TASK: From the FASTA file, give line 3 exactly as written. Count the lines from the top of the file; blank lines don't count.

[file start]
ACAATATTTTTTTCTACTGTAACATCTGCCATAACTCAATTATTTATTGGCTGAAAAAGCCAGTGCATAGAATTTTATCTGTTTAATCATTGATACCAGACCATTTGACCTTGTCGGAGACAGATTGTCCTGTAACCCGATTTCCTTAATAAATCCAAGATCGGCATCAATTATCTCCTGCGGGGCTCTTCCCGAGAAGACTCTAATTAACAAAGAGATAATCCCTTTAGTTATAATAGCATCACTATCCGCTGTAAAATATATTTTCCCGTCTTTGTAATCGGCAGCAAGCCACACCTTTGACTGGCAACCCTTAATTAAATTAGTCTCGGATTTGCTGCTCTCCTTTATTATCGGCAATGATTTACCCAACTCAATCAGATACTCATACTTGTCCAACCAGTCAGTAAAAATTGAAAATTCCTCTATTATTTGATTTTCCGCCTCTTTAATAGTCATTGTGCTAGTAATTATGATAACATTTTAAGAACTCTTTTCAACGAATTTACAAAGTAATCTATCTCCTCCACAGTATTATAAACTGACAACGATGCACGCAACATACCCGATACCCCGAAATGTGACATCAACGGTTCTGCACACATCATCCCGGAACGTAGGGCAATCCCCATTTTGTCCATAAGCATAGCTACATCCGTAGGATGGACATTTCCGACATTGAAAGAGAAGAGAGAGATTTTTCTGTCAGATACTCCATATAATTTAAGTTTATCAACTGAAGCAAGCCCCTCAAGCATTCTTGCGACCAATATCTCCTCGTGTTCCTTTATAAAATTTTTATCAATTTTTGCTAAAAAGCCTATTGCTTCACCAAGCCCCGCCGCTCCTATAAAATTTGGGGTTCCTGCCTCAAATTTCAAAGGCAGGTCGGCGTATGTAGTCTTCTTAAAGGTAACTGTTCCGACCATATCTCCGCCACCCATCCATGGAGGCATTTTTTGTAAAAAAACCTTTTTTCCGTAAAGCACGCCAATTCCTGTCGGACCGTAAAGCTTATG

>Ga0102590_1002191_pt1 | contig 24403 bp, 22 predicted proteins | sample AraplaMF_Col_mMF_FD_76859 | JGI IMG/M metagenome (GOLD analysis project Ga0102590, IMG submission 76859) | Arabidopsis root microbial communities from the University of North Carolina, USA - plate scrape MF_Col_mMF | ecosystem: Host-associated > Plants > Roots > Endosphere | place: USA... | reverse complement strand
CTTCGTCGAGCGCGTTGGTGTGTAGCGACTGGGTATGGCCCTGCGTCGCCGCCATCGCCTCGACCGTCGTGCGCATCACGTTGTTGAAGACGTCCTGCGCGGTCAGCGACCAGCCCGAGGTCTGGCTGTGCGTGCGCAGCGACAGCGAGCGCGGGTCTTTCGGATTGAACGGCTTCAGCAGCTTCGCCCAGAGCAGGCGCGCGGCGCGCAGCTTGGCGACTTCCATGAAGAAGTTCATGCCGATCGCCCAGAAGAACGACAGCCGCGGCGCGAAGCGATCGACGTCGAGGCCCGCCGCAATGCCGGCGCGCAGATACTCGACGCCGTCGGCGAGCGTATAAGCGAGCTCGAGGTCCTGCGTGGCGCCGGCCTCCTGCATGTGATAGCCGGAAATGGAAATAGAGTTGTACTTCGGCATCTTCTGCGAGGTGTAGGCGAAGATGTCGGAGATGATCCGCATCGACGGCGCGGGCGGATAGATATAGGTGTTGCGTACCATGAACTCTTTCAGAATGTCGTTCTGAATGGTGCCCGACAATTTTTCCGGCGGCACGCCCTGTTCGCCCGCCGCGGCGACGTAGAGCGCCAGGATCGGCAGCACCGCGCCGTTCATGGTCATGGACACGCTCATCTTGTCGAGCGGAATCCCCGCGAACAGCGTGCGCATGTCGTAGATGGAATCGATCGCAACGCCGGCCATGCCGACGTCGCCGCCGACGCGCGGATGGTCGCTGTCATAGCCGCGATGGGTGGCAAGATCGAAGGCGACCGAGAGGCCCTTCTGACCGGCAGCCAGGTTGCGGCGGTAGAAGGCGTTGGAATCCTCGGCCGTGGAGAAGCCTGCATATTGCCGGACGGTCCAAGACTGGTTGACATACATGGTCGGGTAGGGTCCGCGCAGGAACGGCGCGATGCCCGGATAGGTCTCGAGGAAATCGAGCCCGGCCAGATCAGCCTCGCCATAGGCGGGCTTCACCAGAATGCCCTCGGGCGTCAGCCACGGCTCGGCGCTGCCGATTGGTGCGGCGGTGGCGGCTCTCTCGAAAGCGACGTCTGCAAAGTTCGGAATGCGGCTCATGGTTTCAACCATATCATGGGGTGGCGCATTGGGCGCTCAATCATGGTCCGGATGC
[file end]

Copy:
CTTCGTCGAGCGCGTTGGTGTGTAGCGACTGGGTATGGCCCTGCGTCGCCGCCATCGCCTCGACCGTCGTGCGCATCACGTTGTTGAAGACGTCCTGCGCGGTCAGCGACCAGCCCGAGGTCTGGCTGTGCGTGCGCAGCGACAGCGAGCGCGGGTCTTTCGGATTGAACGGCTTCAGCAGCTTCGCCCAGAGCAGGCGCGCGGCGCGCAGCTTGGCGACTTCCATGAAGAAGTTCATGCCGATCGCCCAGAAGAACGACAGCCGCGGCGCGAAGCGATCGACGTCGAGGCCCGCCGCAATGCCGGCGCGCAGATACTCGACGCCGTCGGCGAGCGTATAAGCGAGCTCGAGGTCCTGCGTGGCGCCGGCCTCCTGCATGTGATAGCCGGAAATGGAAATAGAGTTGTACTTCGGCATCTTCTGCGAGGTGTAGGCGAAGATGTCGGAGATGATCCGCATCGACGGCGCGGGCGGATAGATATAGGTGTTGCGTACCATGAACTCTTTCAGAATGTCGTTCTGAATGGTGCCCGACAATTTTTCCGGCGGCACGCCCTGTTCGCCCGCCGCGGCGACGTAGAGCGCCAGGATCGGCAGCACCGCGCCGTTCATGGTCATGGACACGCTCATCTTGTCGAGCGGAATCCCCGCGAACAGCGTGCGCATGTCGTAGATGGAATCGATCGCAACGCCGGCCATGCCGACGTCGCCGCCGACGCGCGGATGGTCGCTGTCATAGCCGCGATGGGTGGCAAGATCGAAGGCGACCGAGAGGCCCTTCTGACCGGCAGCCAGGTTGCGGCGGTAGAAGGCGTTGGAATCCTCGGCCGTGGAGAAGCCTGCATATTGCCGGACGGTCCAAGACTGGTTGACATACATGGTCGGGTAGGGTCCGCGCAGGAACGGCGCGATGCCCGGATAGGTCTCGAGGAAATCGAGCCCGGCCAGATCAGCCTCGCCATAGGCGGGCTTCACCAGAATGCCCTCGGGCGTCAGCCACGGCTCGGCGCTGCCGATTGGTGCGGCGGTGGCGGCTCTCTCGAAAGCGACGTCTGCAAAGTTCGGAATGCGGCTCATGGTTTCAACCATATCATGGGGTGGCGCATTGGGCGCTCAATCATGGTCCGGATGC